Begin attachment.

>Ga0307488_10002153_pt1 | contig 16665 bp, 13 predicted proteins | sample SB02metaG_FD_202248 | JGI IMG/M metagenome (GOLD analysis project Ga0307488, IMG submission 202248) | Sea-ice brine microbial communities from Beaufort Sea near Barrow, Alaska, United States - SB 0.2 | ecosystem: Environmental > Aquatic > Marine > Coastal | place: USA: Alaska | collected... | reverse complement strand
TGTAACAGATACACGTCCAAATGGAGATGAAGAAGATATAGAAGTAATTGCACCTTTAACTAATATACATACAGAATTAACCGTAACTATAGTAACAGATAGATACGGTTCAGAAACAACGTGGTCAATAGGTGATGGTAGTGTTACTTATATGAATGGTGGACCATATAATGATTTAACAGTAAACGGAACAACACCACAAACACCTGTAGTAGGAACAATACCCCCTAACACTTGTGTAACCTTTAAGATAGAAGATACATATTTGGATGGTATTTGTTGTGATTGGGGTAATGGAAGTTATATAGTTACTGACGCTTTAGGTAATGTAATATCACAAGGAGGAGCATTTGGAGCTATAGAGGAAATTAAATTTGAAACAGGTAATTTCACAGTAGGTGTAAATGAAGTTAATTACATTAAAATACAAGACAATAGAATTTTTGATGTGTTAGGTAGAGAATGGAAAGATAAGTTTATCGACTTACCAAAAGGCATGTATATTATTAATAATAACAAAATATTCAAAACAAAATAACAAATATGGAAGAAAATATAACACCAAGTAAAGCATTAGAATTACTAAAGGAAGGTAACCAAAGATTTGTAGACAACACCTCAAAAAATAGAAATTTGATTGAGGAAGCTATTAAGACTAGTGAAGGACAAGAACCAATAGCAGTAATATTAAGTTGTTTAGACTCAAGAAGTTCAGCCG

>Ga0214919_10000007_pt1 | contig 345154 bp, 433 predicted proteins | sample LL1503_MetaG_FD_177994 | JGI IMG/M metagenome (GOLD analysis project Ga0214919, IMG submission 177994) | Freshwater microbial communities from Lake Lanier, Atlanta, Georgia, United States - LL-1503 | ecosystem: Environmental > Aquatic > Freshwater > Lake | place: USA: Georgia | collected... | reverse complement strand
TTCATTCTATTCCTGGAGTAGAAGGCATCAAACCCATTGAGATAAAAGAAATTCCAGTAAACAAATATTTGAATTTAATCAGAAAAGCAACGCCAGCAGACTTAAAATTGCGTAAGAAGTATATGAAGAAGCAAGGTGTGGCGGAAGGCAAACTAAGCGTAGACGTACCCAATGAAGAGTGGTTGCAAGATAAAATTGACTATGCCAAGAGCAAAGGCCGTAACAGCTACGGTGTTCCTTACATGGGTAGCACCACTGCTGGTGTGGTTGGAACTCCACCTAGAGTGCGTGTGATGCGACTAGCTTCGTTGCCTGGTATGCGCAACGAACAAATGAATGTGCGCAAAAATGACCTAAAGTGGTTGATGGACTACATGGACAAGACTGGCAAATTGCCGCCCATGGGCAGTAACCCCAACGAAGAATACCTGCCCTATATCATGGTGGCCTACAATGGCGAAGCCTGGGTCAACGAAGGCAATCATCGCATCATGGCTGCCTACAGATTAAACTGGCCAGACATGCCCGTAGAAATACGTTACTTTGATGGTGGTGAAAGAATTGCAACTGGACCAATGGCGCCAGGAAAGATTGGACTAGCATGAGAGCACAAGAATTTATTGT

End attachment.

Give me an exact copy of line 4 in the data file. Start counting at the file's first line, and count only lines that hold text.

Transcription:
TTCATTCTATTCCTGGAGTAGAAGGCATCAAACCCATTGAGATAAAAGAAATTCCAGTAAACAAATATTTGAATTTAATCAGAAAAGCAACGCCAGCAGACTTAAAATTGCGTAAGAAGTATATGAAGAAGCAAGGTGTGGCGGAAGGCAAACTAAGCGTAGACGTACCCAATGAAGAGTGGTTGCAAGATAAAATTGACTATGCCAAGAGCAAAGGCCGTAACAGCTACGGTGTTCCTTACATGGGTAGCACCACTGCTGGTGTGGTTGGAACTCCACCTAGAGTGCGTGTGATGCGACTAGCTTCGTTGCCTGGTATGCGCAACGAACAAATGAATGTGCGCAAAAATGACCTAAAGTGGTTGATGGACTACATGGACAAGACTGGCAAATTGCCGCCCATGGGCAGTAACCCCAACGAAGAATACCTGCCCTATATCATGGTGGCCTACAATGGCGAAGCCTGGGTCAACGAAGGCAATCATCGCATCATGGCTGCCTACAGATTAAACTGGCCAGACATGCCCGTAGAAATACGTTACTTTGATGGTGGTGAAAGAATTGCAACTGGACCAATGGCGCCAGGAAAGATTGGACTAGCATGAGAGCACAAGAATTTATTGT